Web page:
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Reaching One Thousand (#1000)

Topics/tags: Meta-musings

In the middle of April 2016, I had an idea. A whim, perhaps. I had a lot of things I wanted to write. I needed to explain to some students why I was not intervening on their behalf. I had received a variety of questions about what kind of computer prospective CS majors should buy and the benefits of studying CS at a small liberal arts college and had write a response on my to-do list. I was upset about the termination of Grinnell’s relationship with Posse and needed to get my thoughts in order. I decided that I’d put them together on a Web site. That way, I could get comments from others and could easily point to them when someone asked me a question. Why should I study CS? Oh, that’s easy, read this. Why should I take a faculty position in your department? There are so many good reasons.

At least that’s what I recall. I see that one of my early musings was on the genesis of the musings. It appears that I had been visiting some peer institutions with Middle and wanted to provide some notes to our office of admissions on things I set Grinnell apart positively. In that early musing, I claimed that the musings were a way to keep my writing in check. I see that I also wanted to provide an archive of what I think about for my kids; I know I appreciate the packet of mom’s writings that is currently lost somewhere in the house.

Like many of my projects, it seems to have spun out of control. Although I wrote I’ll admit that I have some concerns about what will happen after I get through the first thirty or so natural topics, I’ve posted one thousand essays, musings, rants, and the like [1]. And I have a few hundred more on the list of topics I might write about. I guess my estimation skills need some work [2].

Your estimation skills might suggest to you that if I were posting a musing each day, I would have reached number one thousand a bit before today. And you’d be right. But I’ve had periods in which I did not feel up to posting daily. I’ve also had some long periods in which I did not feel like posting at all. Nonetheless, I’ve continued to make progress, and here we are at number 1000.

One thousand posts represent about a half year of full-time work [3]. Was it a good use of that much time? I think so. I learn when I write. I enjoy writing. Once in a while, I seem to write something that makes a positive difference to other people or at least that resonates with other people. So yes, it seems that it’s worth my time [4].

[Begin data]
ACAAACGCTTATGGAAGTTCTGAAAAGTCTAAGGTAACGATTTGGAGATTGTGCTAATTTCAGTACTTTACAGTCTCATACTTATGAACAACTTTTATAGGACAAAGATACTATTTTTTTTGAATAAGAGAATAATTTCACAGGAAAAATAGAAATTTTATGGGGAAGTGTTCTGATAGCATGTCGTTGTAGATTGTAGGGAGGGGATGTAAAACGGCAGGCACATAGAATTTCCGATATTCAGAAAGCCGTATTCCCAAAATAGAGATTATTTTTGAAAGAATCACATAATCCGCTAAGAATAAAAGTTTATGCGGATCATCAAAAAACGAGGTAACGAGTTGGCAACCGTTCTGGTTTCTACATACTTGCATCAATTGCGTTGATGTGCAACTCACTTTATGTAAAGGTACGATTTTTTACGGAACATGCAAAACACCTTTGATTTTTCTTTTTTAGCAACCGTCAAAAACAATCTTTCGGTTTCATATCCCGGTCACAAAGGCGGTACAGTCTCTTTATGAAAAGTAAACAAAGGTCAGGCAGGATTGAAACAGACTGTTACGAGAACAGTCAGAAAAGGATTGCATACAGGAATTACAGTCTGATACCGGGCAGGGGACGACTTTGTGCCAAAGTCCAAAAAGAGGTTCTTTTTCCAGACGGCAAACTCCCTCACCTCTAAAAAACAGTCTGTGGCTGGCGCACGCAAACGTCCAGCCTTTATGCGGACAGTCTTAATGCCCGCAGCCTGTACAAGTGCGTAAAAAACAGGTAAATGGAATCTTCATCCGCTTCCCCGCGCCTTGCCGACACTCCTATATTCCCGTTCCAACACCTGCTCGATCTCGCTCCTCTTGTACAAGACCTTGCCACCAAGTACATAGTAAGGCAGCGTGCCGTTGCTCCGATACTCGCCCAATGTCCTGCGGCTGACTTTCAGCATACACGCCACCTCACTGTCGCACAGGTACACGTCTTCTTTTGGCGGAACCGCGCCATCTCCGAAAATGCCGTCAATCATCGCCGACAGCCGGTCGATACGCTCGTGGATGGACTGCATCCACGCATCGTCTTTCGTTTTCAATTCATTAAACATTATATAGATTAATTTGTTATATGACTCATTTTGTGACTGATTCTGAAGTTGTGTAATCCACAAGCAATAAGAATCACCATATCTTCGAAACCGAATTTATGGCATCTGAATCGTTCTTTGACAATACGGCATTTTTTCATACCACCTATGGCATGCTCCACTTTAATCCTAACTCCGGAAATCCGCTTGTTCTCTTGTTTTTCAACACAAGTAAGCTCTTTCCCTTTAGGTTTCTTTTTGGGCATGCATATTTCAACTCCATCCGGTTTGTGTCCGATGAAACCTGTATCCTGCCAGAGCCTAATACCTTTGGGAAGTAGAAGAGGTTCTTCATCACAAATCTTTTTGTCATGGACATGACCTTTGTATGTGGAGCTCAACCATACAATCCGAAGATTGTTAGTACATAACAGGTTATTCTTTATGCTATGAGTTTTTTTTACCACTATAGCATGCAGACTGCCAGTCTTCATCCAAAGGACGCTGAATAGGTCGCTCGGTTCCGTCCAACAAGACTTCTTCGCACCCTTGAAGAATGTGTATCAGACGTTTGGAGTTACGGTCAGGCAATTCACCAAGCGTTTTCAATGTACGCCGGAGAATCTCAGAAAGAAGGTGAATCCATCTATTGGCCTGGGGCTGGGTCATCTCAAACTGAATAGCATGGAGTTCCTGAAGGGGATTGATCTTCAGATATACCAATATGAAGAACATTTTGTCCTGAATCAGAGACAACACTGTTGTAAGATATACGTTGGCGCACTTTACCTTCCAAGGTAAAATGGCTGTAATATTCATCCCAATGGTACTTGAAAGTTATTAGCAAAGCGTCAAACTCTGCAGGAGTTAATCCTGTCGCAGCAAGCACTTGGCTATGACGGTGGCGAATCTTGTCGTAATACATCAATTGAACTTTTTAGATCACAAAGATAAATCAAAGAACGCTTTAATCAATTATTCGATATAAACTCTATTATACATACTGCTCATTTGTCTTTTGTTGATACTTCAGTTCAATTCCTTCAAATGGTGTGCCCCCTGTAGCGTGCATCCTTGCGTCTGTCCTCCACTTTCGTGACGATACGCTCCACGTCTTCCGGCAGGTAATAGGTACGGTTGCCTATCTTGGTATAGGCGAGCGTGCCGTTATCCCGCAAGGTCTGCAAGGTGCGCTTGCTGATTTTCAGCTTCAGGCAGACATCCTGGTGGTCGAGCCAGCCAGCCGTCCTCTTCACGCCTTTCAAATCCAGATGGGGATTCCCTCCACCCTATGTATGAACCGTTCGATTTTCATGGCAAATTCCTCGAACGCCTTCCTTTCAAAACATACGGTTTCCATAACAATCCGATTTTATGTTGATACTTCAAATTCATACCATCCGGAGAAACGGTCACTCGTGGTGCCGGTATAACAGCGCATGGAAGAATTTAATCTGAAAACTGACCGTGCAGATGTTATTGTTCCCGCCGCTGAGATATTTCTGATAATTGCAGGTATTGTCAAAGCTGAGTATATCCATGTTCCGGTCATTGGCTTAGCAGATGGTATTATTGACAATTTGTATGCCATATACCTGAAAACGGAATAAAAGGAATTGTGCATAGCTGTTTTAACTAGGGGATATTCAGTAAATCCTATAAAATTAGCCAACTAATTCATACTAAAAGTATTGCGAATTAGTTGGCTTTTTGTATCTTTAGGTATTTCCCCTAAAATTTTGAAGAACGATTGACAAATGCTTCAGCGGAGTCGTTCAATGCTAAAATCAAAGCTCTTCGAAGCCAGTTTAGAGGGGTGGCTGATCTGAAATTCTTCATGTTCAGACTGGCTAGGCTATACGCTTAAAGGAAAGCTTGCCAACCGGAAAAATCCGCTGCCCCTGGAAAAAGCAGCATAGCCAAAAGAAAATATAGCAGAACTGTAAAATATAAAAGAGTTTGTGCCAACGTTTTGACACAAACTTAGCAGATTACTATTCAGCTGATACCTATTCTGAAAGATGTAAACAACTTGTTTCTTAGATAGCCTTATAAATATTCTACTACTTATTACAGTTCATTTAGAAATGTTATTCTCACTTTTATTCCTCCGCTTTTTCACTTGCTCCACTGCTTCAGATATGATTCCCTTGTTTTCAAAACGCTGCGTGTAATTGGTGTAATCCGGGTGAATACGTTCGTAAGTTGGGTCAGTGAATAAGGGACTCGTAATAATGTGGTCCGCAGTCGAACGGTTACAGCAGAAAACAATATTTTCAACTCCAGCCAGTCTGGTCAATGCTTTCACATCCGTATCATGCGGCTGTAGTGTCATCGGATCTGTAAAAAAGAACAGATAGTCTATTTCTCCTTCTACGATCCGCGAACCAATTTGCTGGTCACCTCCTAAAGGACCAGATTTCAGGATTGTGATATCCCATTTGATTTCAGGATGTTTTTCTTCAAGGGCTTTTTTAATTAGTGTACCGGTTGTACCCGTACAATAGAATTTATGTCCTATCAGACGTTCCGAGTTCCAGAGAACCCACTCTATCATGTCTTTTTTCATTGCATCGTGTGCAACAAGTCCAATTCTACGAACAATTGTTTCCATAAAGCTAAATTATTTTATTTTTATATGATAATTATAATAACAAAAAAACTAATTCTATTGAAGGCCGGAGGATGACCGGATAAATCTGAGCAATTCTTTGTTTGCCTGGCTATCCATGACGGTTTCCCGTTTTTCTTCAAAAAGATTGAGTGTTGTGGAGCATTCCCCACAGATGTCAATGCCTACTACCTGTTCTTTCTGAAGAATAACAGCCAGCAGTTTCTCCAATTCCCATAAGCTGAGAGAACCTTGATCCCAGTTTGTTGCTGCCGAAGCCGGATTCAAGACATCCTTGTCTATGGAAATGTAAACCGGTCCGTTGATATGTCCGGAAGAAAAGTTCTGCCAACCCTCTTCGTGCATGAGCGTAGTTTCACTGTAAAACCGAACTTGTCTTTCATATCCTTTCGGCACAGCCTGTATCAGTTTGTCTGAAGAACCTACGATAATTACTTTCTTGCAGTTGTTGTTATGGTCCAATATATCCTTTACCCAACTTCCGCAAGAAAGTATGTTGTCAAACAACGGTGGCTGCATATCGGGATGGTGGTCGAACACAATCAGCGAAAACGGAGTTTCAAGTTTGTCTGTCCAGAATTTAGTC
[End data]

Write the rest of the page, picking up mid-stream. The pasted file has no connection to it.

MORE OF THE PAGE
If I’d realized that I was going to write this many musings, I would have built a better infrastructure. I’ve certainly added to it over time, including multiple indices, software for processing the endnotes [5], Bootstrap styling, annotations, a custom of adding tags to the start of musings, and other things I’ve likely forgotten. I suppose it would be better if I’d thought about all of that at the beginning, but I didn’t. These days, I’m working on incorporating Jekyll-like [6] page information that I can more easily extract when I want other features.

But I guess I wouldn’t have predicted all of those needs at the start. I should have thought about how one should organize a few thousand files. Having everything in one directory with a Makefile may not be the best strategy [7]. At some point, I’ll find a way to reorganize it all.

I’ve never really written for a particular audience. And I write about enough different things that I’m not sure that any one audience can appreciate all. Folks at Grinnell tend to appreciate [9] my thoughts on governance and other issues at Grinnell, but they are unlikely to know about the technical issues I discuss. Other computer scientists might appreciate my occasional comments on teaching CS but probably don’t care about what happens at Grinnell. My family may like my autobiographical comments; perhaps a few friends read them, too. I’m not sure who cares about my whining about my workload.